By Shelley-ann Brinkley – 4 April 2012

The Government has recently announced changes to the rules around the taxation of livestock…

While it is recognised that taxpayers have generally exercised fair use of the current regime, there are some who gain an unfair advantage by switching between the two available livestock valuation schemes; the “herd scheme” and the “national standard cost scheme,” as livestock values change.

Over the next six years, it has been estimated that taxpayers will suffer a loss of $275 million if the livestock valuation rules remain unchanged.

In the interest of fairness to all taxpayers, farmers will no longer have the option of alternating between the two schemes. This is particularly relevant in recent times when the prices for sheep, diary, beef and cattle have been high. Being able to elect out of the herd scheme in favour of national standard cost scheme has created an opportunity for some farmers to derive an unfair tax advantage.

As eluded to in Budget 2011, elections to use the herd scheme will be irrevocable as of 18 August 2011, the date when the officials’ paper on herd scheme elections was released. Any elections made to opt out of the herd scheme after this date will not be effective except in limited circumstances, where there are legitimate reasons for electing out, for example, a change of farming operation to a fattening regime. As the change is effective immediately, farmers will no longer be able to elect out of the Herd scheme for the 2013 tax year.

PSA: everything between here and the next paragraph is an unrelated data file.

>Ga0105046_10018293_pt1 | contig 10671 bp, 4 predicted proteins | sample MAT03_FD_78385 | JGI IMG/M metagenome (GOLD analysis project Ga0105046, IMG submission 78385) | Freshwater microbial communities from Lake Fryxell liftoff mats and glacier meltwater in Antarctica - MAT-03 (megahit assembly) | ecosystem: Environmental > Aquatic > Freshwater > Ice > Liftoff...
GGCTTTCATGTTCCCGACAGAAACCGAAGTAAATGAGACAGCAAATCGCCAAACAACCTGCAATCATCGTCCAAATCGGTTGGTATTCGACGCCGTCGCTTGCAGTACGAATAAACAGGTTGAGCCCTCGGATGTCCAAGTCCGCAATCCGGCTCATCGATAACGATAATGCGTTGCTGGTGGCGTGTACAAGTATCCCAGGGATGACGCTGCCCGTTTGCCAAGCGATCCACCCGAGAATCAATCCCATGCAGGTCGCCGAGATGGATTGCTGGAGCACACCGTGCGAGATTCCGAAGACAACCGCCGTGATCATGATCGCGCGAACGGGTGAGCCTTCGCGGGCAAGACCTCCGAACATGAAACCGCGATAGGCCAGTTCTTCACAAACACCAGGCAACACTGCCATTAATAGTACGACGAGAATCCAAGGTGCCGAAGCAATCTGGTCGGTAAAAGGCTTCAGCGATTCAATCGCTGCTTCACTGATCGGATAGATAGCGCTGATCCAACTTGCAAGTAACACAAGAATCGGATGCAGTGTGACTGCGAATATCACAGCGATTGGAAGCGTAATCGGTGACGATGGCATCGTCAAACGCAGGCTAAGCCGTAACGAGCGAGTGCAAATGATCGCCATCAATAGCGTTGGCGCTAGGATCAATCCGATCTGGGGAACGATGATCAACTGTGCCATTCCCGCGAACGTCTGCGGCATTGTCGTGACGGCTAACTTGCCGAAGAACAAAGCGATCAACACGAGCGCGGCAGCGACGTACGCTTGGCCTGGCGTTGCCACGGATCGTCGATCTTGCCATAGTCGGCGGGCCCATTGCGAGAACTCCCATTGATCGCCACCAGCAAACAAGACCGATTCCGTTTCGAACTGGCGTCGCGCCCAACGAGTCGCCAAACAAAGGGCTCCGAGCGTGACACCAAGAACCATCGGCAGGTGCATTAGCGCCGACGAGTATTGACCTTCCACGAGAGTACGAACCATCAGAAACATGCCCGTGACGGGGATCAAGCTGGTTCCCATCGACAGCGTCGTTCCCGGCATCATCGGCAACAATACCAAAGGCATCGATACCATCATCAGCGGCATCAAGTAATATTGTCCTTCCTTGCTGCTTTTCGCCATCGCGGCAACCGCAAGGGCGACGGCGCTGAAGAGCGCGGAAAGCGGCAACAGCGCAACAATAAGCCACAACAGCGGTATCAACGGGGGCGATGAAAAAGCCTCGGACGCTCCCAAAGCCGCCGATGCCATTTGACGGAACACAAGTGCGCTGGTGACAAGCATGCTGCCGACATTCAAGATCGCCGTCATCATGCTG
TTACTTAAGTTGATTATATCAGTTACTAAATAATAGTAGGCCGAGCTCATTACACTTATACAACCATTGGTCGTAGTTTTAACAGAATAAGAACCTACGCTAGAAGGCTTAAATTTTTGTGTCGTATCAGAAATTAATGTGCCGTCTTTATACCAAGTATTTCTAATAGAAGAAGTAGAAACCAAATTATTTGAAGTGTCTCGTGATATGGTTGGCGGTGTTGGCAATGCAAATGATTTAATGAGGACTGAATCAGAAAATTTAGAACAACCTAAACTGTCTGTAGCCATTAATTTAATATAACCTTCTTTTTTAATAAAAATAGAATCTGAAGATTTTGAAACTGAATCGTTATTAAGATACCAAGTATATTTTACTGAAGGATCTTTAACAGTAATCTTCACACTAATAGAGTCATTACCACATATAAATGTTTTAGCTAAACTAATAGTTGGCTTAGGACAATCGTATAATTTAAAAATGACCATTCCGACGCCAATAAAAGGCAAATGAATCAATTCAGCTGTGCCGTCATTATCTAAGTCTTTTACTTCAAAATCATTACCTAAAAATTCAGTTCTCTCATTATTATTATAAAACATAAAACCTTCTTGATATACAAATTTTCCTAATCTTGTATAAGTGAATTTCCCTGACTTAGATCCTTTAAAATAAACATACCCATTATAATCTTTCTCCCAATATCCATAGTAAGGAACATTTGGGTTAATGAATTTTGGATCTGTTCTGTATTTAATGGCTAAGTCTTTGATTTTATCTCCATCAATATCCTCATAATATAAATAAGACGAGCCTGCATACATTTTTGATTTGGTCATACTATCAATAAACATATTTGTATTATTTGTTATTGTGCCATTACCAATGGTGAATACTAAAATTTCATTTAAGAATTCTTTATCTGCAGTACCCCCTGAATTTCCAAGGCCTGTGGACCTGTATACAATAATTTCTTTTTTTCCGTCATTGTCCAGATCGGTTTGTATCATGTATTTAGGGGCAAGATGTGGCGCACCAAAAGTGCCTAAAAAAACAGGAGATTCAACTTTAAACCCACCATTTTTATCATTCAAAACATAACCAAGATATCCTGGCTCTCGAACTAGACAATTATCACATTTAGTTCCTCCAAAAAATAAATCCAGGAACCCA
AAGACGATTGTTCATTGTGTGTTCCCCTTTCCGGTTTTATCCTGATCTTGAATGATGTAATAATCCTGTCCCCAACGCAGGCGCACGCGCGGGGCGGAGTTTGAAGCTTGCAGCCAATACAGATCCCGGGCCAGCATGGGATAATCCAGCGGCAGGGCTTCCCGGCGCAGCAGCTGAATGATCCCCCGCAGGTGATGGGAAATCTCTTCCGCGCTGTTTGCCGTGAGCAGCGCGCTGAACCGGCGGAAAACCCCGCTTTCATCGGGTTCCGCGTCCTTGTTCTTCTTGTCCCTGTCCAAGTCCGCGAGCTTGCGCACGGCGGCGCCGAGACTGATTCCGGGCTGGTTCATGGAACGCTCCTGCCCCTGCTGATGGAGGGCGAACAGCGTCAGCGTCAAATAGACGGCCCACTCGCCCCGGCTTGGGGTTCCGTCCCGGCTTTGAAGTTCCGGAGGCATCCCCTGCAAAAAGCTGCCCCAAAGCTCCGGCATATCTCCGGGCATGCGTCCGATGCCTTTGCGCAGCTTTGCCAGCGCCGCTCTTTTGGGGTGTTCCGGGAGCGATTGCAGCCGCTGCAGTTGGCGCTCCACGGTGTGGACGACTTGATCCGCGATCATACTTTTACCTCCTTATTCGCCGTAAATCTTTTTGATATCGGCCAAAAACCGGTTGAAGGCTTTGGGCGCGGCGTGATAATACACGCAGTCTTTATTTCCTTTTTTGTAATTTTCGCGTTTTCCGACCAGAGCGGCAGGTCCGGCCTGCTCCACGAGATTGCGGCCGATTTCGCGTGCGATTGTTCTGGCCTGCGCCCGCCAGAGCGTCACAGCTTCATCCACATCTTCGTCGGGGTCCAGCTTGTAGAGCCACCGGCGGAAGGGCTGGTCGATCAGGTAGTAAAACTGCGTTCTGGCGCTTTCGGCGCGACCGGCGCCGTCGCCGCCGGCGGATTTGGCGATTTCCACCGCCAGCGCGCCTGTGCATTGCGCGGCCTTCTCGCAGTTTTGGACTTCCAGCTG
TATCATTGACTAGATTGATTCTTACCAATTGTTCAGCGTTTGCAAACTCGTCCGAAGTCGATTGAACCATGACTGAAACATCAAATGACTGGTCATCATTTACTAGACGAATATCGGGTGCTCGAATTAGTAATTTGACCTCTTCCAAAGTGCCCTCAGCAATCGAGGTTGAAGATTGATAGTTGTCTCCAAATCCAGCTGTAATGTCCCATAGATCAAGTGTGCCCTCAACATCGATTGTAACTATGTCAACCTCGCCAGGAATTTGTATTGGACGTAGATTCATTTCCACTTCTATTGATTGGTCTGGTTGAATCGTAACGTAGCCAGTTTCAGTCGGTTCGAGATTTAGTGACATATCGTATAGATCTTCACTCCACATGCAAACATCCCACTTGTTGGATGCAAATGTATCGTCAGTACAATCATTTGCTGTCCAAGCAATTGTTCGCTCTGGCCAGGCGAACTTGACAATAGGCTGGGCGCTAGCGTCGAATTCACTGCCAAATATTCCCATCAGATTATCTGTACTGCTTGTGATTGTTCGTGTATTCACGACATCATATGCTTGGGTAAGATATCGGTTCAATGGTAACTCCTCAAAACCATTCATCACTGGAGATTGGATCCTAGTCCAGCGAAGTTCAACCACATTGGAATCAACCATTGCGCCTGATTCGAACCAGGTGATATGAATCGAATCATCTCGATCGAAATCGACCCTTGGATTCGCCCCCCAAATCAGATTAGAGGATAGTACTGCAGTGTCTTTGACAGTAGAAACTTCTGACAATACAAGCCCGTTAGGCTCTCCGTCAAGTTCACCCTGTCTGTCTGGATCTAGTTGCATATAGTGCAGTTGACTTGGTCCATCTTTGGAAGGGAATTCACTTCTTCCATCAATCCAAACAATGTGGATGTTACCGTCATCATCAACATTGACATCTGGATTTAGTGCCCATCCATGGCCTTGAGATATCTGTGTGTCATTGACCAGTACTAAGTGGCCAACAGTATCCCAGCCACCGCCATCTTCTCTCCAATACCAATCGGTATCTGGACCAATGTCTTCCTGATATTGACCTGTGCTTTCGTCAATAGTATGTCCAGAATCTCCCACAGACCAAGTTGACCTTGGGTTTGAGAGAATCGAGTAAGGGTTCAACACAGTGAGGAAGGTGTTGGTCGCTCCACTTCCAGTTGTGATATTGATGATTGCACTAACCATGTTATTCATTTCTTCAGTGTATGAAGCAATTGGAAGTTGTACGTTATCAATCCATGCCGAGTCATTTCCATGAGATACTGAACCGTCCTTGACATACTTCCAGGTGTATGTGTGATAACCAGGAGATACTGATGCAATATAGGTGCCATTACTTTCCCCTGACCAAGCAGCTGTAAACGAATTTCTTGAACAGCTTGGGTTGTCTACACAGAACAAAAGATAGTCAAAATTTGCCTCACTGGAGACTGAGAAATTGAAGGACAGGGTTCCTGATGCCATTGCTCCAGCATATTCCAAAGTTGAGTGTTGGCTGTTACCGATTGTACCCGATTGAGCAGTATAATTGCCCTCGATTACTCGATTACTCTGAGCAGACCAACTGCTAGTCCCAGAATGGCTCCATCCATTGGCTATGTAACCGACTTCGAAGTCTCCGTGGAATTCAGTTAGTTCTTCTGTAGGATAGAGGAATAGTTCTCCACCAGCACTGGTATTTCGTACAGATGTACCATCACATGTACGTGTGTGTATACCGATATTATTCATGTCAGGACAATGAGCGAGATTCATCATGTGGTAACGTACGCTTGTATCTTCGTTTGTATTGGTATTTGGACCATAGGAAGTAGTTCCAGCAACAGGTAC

These changes will also affect transactions between associated parties. The purchaser in an associated party transaction will be required to adopt the same scheme as the vendor except, where a complete inter-generational change of ownership takes place.

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